Most Americans Have Less Than $25k Saved for Retirement

Many Americans have little money put away in savings and investments, according to the 2009 Retirement Confidence Survey (RCS).
Among RCS workers providing this type of information, 53% report that the total value of their household’s savings and investments, excluding the value of their primary home and any defined benefit plans, is less than $25,000, and 20% have less than $1,000 in savings.
Although older workers do tend to have more saved than younger workers, overall savings levels still “tend to be modest,” the Employee Benefit Research Institute (EBRI) said. In fact, 30% of those workers age 55 or older have less than $10,000 saved for retirement. However, one-quarter (26%) of workers in that age group have saved $250,000 or more.
Education and income tend to be major factors in whether workers save for retirement and married workers are more likely to have savings. Those who have attempted a retirement savings needs calculation are more likely than their counterparts to have saved money for retirement.

Those who expect to work in retirement and those who do not expect to work in retirement are equally likely to report having saved money for retirement.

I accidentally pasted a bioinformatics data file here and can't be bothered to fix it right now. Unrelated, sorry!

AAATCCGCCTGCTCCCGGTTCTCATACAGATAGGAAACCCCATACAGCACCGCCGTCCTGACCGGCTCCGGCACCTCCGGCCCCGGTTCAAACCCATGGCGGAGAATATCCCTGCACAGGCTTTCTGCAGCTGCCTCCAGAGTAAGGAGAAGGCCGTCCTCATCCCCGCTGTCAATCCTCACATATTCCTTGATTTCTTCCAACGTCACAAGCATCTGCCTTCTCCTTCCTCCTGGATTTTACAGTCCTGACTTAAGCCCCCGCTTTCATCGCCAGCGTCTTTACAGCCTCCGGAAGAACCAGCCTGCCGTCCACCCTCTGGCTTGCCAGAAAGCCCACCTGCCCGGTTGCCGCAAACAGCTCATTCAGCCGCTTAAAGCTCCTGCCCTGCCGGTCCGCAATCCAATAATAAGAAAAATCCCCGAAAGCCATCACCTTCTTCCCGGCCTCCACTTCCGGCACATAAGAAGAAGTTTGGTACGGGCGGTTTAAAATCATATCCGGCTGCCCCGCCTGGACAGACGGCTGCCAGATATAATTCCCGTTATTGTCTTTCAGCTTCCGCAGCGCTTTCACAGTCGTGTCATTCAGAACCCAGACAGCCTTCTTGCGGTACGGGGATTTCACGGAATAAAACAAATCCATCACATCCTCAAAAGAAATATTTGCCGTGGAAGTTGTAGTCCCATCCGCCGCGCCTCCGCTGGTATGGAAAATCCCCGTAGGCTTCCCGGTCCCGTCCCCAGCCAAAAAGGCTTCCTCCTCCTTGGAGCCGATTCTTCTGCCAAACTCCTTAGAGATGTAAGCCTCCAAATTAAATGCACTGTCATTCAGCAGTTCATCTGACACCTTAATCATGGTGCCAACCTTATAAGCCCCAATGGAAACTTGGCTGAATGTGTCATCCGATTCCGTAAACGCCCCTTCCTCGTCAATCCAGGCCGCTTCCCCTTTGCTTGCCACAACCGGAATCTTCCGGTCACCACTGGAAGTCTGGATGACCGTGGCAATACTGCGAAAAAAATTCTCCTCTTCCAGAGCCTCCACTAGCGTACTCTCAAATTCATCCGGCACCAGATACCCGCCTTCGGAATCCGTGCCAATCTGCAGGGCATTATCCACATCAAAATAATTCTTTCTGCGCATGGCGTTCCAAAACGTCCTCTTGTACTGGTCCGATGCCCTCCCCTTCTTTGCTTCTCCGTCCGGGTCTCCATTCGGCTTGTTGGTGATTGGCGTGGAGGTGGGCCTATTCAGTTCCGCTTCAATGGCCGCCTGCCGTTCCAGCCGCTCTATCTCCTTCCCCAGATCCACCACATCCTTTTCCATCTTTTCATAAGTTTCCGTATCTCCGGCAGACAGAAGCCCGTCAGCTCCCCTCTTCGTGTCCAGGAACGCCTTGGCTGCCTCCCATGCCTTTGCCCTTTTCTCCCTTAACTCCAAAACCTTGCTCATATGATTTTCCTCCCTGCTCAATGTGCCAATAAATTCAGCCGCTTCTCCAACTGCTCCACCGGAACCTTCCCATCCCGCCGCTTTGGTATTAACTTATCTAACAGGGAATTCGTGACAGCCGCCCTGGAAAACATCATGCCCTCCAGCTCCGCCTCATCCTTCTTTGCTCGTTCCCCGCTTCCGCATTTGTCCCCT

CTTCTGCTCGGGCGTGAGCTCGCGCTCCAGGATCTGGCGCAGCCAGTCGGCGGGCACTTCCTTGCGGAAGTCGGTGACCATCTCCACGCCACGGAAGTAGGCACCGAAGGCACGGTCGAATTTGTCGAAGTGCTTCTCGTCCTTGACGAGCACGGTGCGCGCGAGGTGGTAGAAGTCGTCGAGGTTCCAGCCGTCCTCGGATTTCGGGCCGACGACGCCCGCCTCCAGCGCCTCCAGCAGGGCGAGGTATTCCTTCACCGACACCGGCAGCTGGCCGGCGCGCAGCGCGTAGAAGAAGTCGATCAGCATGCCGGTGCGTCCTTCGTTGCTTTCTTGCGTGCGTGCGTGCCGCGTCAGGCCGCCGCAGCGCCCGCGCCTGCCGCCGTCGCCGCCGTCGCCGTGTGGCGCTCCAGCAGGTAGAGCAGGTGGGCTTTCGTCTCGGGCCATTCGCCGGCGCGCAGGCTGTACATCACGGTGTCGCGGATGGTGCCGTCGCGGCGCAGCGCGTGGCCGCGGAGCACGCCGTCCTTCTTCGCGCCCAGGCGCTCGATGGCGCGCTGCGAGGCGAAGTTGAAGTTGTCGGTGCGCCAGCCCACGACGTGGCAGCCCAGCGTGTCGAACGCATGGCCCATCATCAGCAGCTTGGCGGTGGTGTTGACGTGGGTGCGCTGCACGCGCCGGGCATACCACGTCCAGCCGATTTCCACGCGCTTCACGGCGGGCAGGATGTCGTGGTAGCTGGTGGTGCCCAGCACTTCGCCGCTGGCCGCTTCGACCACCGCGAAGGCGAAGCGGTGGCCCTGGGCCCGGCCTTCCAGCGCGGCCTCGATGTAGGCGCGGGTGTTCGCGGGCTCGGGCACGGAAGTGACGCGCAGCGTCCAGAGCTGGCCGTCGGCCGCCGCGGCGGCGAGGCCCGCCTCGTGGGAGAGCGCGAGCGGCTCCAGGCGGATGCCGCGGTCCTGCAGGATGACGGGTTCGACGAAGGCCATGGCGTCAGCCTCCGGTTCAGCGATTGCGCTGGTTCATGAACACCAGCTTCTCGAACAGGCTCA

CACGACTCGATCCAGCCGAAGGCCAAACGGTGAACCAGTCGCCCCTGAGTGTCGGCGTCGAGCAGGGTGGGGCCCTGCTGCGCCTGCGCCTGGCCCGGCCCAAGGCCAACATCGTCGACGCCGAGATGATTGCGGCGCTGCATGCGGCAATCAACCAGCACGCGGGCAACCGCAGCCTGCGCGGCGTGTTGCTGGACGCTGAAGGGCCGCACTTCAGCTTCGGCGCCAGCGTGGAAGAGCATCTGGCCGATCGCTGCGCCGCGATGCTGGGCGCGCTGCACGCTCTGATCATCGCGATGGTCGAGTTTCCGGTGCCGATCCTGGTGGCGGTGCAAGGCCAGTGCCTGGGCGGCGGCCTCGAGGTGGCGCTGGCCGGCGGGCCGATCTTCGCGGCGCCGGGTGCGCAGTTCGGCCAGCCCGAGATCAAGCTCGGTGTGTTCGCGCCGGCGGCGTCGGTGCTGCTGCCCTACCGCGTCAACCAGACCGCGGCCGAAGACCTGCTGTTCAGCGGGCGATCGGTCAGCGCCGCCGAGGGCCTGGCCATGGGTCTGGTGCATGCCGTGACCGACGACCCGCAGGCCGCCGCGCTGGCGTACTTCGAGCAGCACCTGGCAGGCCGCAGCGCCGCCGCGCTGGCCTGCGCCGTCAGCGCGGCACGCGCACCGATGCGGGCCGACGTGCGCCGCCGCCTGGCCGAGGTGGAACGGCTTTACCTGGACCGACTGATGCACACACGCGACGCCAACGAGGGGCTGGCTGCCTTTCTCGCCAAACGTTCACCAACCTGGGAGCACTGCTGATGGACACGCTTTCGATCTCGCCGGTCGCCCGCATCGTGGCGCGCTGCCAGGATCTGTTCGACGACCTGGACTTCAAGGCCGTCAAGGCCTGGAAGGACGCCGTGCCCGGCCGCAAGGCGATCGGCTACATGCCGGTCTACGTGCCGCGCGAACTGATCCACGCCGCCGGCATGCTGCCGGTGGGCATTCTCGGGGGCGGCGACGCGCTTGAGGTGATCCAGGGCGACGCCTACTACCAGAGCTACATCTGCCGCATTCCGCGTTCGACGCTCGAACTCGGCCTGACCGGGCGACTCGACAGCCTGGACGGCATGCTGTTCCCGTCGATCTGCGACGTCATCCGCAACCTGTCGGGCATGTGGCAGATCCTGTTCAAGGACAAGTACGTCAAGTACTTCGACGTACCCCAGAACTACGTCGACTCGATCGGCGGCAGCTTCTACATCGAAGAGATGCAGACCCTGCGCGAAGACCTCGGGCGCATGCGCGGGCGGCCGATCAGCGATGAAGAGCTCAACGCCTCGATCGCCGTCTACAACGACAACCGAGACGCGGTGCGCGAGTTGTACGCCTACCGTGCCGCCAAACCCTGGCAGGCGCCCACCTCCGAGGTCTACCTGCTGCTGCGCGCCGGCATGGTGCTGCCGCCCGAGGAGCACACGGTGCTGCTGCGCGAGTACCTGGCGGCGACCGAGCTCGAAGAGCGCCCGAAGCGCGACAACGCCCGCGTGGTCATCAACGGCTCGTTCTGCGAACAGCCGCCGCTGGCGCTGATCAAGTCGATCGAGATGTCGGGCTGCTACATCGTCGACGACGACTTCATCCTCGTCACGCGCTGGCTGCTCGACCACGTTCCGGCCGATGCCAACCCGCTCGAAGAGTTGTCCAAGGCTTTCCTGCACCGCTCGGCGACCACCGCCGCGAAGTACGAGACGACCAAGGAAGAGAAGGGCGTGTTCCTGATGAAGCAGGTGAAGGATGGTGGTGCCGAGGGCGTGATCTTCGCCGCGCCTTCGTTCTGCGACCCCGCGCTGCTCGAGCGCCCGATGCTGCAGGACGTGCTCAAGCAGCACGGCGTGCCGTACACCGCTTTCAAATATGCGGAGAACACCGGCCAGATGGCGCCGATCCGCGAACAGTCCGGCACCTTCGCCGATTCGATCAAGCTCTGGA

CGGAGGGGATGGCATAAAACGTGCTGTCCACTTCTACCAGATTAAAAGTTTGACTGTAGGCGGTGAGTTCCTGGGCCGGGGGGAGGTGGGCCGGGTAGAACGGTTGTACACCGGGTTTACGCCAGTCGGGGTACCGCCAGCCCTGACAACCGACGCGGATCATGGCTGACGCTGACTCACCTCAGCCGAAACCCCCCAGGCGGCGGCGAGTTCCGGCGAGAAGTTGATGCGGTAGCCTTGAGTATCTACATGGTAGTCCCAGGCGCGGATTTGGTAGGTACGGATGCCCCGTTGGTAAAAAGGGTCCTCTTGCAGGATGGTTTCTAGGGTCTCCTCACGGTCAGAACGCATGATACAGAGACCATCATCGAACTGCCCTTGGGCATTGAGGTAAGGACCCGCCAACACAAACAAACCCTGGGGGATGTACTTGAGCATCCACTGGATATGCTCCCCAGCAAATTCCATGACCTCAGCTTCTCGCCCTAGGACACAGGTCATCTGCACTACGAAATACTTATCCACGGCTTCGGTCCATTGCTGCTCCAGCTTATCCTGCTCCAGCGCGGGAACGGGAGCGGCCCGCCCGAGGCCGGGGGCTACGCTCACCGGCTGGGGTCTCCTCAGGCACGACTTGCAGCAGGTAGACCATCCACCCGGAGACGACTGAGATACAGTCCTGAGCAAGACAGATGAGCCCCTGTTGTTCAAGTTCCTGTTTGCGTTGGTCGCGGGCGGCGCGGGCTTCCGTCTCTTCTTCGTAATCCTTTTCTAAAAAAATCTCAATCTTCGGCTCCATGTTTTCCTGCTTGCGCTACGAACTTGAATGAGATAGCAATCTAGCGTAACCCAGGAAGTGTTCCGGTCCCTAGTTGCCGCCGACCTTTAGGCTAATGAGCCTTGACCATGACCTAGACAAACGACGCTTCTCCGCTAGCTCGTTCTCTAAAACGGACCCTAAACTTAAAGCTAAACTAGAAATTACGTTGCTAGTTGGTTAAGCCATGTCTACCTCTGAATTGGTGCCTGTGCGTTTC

Reported Total Savings and Investments Among Workers Providing a Response, 2009 (not including value of primary residence or defined benefit plans)

 All WorkersAges 25-34Age 35-44Ages 45-54Ages 55+
Less than $10,00040%53%37%36%30%
$250,000 or more12%2%9%17%26%

The 19th Annual RCS, released by the nonpartisan EBRI earlier this week, also found that the percentage of workers that feel very confident about having enough money for a comfortable retirement declined to just 13% this year, down from the previous low of 18% set in 2008 (see “Markets Maul Retirement Confidence’).

Full results of the 2009 Retirement Confidence Survey appear in the April 2009 EBRI Issue Brief, available at